- The commissioners overseeing the function of grant making
- A written agreement must be in place with the commissioners before property is sold
- The council will not appoint or designate any statutory officer without Mr Pickles' approval
Tuesday, 4 November 2014
Tower Hamlets Council 'culture of cronyism' criticised
A report into allegations of fraud at Tower Hamlets Council which criticised its awarding of grants and selling of property reveals a "culture of cronyism", the government has said.
Auditors investigated allegations of "poor financial management".
They found a lack of transparency when issuing grants and that on some occasions the council had awarded money to groups which had not applied.
The council, in east London, said it "regretted" flaws in its processes.
But it added that the report showed "no evidence of criminality or fraud".'Rotten boroughs'
PricewaterhouseCoopers (PwC) was instructed to investigate "allegations about governance failures, poor financial management and possible fraud" by Communities Secretary Eric Pickles.
It follows allegations in a BBC Panorama investigation that directly-elected mayor Lutfur Rahman diverted charity money for political support.
Mr Rahman has denied all allegations of electoral malpractice.
Mr Pickles said he had no choice but to appoint three commissioners to work with the council until March 2017 as there was "no place for rotten boroughs in 21st Century Britain".
The report highlighted the "954 Fund" of £954,000 in surplus monies identified in 2012.
It was found to have "no open application process at all, with monies targeted at member discretion" and in some cases grants were awarded to organisations ruled ineligible.'Possibility of manipulation'
The report also found that a proposal to award money to lunch clubs for Jewish, Sikh and Hindu communities resulted in £99,212 being awarded to Bangladeshi or Somali groups, none of which had applied for the money.
The report also highlights the controversial sale of Poplar Town Hall to Dreamstar Ltd in 2011.
The authority accepted a late, lower bid from the company, which was found to have an "association with the mayor", despite being advised to accept an offer from another bidder.
Dreamstar's owner had helped the mayor in his election campaign,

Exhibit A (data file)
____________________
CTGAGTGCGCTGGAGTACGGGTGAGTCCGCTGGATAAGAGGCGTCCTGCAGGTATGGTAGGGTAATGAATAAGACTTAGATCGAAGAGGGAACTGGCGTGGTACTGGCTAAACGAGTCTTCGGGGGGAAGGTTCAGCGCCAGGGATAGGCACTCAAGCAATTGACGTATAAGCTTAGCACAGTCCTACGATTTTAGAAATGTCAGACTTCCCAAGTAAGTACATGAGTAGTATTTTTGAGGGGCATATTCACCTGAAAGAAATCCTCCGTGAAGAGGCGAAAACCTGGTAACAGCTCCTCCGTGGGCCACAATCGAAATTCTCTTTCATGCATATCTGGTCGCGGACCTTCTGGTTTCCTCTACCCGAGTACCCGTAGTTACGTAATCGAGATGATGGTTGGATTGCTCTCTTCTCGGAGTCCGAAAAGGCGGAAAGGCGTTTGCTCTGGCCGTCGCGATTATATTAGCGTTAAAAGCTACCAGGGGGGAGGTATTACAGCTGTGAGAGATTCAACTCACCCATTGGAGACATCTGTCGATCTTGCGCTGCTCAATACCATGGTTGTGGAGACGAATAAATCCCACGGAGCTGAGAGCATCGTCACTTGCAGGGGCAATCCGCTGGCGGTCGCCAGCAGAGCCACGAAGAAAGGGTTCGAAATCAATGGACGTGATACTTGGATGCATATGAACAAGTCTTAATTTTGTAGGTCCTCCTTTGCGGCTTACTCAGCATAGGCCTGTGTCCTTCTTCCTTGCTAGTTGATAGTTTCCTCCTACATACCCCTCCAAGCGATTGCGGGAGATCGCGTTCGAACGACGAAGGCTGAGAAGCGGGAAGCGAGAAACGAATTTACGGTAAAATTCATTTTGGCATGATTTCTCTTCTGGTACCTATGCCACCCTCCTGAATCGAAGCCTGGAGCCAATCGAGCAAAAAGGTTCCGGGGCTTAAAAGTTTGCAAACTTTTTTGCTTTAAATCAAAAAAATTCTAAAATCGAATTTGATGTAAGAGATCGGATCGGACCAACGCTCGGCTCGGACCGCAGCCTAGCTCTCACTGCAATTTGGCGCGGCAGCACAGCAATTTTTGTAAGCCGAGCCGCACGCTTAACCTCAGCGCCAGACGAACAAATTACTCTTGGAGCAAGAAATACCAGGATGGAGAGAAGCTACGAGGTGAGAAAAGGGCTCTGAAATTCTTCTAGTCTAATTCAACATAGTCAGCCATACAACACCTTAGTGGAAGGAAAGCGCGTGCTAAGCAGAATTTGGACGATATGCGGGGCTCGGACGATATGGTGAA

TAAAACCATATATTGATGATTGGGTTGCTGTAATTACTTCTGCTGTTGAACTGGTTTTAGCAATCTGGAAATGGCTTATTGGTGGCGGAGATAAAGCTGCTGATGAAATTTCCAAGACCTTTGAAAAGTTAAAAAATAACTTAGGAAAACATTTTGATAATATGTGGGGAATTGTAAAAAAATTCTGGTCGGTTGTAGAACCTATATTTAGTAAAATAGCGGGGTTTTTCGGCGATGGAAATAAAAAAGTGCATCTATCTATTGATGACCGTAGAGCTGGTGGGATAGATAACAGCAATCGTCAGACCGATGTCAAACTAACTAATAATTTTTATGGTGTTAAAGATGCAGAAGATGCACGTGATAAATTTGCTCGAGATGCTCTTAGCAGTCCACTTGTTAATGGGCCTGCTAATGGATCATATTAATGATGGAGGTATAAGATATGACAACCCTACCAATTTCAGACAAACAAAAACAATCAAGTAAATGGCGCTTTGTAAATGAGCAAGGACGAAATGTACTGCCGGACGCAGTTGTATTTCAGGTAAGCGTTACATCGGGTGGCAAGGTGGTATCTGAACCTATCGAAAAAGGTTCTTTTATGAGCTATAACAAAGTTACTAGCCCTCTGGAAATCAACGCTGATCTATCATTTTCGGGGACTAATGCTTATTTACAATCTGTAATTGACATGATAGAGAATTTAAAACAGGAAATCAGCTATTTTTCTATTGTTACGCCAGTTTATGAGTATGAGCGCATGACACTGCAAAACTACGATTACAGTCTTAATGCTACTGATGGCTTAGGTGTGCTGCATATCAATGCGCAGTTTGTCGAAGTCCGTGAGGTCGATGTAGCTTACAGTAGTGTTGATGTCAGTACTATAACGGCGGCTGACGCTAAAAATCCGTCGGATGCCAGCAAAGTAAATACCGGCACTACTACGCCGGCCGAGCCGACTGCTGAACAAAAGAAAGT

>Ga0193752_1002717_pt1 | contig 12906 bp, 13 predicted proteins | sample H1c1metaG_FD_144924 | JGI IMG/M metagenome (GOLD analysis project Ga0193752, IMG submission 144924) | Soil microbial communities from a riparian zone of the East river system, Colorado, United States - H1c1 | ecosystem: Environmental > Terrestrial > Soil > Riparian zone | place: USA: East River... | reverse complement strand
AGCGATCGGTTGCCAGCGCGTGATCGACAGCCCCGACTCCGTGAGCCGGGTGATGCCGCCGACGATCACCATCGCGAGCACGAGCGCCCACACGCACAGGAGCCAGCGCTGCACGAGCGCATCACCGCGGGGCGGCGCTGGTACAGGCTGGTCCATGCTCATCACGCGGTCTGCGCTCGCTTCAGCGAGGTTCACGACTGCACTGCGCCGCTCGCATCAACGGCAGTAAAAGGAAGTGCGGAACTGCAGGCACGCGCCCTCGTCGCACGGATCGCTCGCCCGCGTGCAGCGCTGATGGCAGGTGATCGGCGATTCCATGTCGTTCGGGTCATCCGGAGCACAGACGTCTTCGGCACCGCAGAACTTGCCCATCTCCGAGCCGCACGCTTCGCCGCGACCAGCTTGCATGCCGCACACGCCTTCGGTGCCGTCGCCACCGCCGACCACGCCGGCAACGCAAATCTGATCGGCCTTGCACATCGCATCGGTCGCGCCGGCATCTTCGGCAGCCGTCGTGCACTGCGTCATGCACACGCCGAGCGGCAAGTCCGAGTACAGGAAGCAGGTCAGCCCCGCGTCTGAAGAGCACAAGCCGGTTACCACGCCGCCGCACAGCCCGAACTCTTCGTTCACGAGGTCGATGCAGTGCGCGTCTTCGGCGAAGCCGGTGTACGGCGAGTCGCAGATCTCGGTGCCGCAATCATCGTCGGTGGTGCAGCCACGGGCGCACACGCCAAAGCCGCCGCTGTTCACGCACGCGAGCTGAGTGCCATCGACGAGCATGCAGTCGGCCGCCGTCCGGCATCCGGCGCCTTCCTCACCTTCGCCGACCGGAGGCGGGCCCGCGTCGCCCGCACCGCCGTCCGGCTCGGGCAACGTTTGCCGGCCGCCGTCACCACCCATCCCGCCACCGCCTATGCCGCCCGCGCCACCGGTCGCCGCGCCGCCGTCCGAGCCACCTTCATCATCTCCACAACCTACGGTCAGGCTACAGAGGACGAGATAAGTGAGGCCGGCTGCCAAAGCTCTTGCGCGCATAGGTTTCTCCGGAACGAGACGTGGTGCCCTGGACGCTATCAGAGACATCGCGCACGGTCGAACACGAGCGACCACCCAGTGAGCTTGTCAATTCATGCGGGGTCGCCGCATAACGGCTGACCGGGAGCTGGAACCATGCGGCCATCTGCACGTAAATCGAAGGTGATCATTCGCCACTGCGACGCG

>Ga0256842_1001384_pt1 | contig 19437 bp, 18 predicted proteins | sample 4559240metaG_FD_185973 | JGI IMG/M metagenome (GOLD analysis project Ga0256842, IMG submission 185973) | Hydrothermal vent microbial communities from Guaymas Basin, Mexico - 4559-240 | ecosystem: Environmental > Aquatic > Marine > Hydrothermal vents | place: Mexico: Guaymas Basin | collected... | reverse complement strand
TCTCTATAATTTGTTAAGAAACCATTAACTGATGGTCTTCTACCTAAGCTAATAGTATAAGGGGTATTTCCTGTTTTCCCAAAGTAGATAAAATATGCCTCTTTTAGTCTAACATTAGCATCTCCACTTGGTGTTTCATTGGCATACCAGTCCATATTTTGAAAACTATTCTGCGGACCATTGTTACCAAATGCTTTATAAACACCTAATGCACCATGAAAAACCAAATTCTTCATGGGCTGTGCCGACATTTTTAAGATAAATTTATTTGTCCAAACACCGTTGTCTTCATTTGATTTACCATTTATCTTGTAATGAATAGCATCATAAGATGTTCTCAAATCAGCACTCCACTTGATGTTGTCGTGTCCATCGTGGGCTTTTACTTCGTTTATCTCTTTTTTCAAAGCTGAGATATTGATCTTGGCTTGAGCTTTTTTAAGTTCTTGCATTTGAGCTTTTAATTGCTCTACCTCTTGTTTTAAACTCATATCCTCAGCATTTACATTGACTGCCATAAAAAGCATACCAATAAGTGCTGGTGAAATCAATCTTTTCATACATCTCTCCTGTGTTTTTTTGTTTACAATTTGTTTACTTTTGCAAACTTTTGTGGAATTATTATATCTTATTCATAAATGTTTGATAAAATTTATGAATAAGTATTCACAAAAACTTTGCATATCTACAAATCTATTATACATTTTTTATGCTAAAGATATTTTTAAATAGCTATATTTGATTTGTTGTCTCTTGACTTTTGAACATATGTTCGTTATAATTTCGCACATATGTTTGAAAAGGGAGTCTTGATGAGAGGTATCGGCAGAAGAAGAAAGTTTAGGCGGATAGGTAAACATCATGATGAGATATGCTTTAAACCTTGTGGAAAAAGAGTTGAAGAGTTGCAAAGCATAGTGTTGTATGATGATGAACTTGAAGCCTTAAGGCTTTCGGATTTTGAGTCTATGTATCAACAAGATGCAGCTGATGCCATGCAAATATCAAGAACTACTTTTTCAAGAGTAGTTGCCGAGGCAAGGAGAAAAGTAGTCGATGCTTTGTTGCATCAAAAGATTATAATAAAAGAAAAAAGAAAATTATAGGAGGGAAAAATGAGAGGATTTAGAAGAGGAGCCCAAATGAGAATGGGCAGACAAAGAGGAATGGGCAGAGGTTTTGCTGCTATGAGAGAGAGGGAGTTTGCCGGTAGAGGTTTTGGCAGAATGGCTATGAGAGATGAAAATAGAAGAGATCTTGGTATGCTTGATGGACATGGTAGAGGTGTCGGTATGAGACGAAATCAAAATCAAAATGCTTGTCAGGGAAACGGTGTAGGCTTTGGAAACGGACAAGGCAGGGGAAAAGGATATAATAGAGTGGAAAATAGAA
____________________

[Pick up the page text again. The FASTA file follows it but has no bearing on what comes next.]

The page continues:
PWC said: "The acceptance of a late bid in whatever form created the possibility of manipulation, which could have been avoided or significantly reduced, either by excluding the late bid... or by delaying the opening of all bids."
Dreamstar won the contract race but did not have the finances available to purchase the lease within the four-week timeframe.
It also asked for and received the council's consent to change the contract to sub-let and to change the use of the listed property.
This was granted at the discretion of the planning officer, rather than referred to the development planning committee, as would be expected.
PWC said the actions showed the "existing governance arrangements have weaknesses".
Addressing the House of Commons, Mr Pickles said: "It paints a deeply concerning picture of... denial, secrecy the breakdown of democratic scrutiny and accountability, and a culture of cronyism risking the corrupt spending of public funds."'Residents let down'
Mr Pickles said he had proposed an intervention package which included:
The council has 14 days to consider and respond to the proposals.
Mr Pickles said: "The report has cost just under £1m which will be borne by the council. It would have been much cheaper had the mayoral administration not been so obstructive.
"In all of this it is the residents of Tower Hamlets that have been let down."
In a statement, the council said: "In our view there is no evidence that these flaws of process are 'regular or endemic', meaning that there is no failure to comply with our best value duty."
The report also found that in response to the BBC Panorama programmeThe Mayor and Our Money, the authority spent £101,479 getting advice from law firm Taylor Wessing and PR consultants Champollion.
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